Blame it on the rain, or rather the timing of the rain, but East Texas’ fall colors have largely peaked.
Still, spots of beauty can be found around Longview’s parks, on rural highways and in area state parks.
“We were looking good for about three weeks,” said Steven Chamblee, executive director of the Longview Arboretum and Nature Center, which recently celebrated its first anniversary. Normally, East Texas would see a good six to eight weeks of colorful fall foliage, he said.
“Most of it depends on the weather … and it depends on how much rain,” he continued. “We have had an almost powder dry fall, which has really wrecked a lot of our fall color. Yes, we irrigate, but there’s nothing like rain. Irrigation doesn’t do it like rain. Nobody does it like Mother Nature.”
Longview’s total rainfall for the year is about an inch below normal at 40.26 inches, said Chris Nuttall, a meteorologist with the National Weather Service in Shreveport. That’s not so bad, he said, but since September, rainfall is 3 inches below normal and down 2.5 inches this month.
“The last couple of months have been relatively dry,” Nuttall said. “Some of that was due to some of the tropical systems, some of the hurricanes that came up, and that didn’t really affect the Longview area and much of Northeast Texas very much.”
The area has a small chance of rain Sunday, again on Tuesday night and then Friday and Saturday after Thanksgiving.
Rain could perk some of the colors back up, Chamblee said Tuesday, as he pointed out some of the remaining pops of color in the arboretum. The bald cypress trees have turned a “rust” color, he said.
“They will drop their leaves, but they kind of go rust colored,” he said. “I think it’s nice, but it depends on who you are.”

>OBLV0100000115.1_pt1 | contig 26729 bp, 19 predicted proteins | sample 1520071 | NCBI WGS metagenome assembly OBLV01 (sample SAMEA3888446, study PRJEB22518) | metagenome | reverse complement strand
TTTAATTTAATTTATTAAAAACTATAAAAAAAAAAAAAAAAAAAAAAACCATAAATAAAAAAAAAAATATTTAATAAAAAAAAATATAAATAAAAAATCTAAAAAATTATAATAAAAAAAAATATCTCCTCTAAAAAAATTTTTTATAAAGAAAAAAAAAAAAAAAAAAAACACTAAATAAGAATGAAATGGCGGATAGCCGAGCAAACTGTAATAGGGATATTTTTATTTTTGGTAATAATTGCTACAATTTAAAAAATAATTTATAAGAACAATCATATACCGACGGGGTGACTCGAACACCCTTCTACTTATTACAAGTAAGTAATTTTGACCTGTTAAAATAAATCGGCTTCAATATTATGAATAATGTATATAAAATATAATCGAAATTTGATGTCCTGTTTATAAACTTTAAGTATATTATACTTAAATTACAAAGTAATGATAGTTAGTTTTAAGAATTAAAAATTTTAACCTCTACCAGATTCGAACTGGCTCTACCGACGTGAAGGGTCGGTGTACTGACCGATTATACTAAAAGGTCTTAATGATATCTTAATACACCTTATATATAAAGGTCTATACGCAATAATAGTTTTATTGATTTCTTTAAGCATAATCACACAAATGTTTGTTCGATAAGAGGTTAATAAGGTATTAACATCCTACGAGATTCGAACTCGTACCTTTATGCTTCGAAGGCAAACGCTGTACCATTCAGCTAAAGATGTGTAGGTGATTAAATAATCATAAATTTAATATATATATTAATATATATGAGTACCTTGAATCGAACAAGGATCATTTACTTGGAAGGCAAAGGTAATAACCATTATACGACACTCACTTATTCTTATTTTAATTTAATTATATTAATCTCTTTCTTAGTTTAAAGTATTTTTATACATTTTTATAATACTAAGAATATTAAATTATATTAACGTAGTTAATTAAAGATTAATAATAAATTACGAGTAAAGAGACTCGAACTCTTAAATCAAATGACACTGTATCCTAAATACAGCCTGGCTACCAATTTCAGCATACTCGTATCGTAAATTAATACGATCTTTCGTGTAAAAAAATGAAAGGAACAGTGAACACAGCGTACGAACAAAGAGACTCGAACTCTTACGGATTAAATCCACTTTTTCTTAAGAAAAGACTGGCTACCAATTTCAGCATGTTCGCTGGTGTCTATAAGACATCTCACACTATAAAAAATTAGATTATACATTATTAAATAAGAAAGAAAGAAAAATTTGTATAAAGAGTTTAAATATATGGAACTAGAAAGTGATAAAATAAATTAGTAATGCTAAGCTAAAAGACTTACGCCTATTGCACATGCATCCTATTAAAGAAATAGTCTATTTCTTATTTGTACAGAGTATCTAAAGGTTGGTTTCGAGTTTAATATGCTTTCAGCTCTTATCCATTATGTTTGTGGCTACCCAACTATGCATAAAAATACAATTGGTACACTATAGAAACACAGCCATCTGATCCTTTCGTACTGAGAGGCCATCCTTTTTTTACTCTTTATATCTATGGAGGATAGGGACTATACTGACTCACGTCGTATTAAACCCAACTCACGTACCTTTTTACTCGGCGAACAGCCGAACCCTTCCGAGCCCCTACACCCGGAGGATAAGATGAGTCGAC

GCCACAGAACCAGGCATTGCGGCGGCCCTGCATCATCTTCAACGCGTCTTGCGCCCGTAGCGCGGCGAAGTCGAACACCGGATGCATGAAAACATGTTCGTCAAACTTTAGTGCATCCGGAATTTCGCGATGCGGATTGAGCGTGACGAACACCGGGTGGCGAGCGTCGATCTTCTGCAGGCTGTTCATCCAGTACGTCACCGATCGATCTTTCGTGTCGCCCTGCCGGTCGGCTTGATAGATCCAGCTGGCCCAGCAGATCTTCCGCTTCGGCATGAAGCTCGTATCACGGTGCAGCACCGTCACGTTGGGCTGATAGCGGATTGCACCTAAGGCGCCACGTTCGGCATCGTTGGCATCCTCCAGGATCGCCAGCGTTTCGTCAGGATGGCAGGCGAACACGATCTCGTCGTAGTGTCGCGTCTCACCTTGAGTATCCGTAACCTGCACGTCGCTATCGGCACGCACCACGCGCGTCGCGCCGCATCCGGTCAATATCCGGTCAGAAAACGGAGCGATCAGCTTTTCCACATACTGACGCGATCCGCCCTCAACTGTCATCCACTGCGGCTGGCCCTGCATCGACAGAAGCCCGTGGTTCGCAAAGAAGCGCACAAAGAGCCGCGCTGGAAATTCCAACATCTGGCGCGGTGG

Before the arboretum’s official construction, a sweet gum tree growing on the property there was pinned down by another tree that fell, but it kept growing.
“Sweet gums are famous for having everything from yellow, to gold, orange, red and purple leaves, sometimes on the same tree,” he said, adding that he hopes to intentionally place a bench with the fallen tree’s branches to create a nice seating area and photo opportunity.
“Sometimes, the best fall color you’ll see is poison ivy,” Chamblee said, but he also pointed to Confederate jasmine that was planted in the arboretum and whose leaves had a turned a deep red along the fence were it was growing.
An American beautyberry shrub in the arboretum was flashing its fall color — bright magenta berries revealed after dropping its leaves.
And nearby, at the Maude Cobb Convention and Activity Center’s J.R. Curtis Jr. Memorial Garden for the Blind, a Japanese persimmon tree was showing off orange leaves, and fruit, as bees still buzzed around flowers in the garden there.
Longview’s trails, too, offer peeks at color. Ken Davis, maintenance supervision technician for the city’s parks department who has a longtime background in horticulture, said his favorite tree this time of year is the black gum.
“It’s red in color right now. It’s normally your first one to turn red, and just this time of year is my favorite time of year,” with leaves blowing on the ground and a wide range of colors, Davis said.
“I believe that our trails in Longview are as top of the line as they can be. They’re spectacular. I think we’ve got the best parks around, the best trails,” he said Wednesday. “Just this morning, I was on the Boorman Trail, which runs pretty much from Highway 80 all the way to the loop, and it has beautiful fall color.”
Sugar maples, sweet gums, coral bark Japanese maple, birch trees and the Chinese tallow or popcorn tree — they’re all showing off colors on the Cargill, Akin and Boorman trails, for instance.
“The great thing about East Texas is we’ve always got a great backdrop for everything, too, with the pine trees,” Davis said.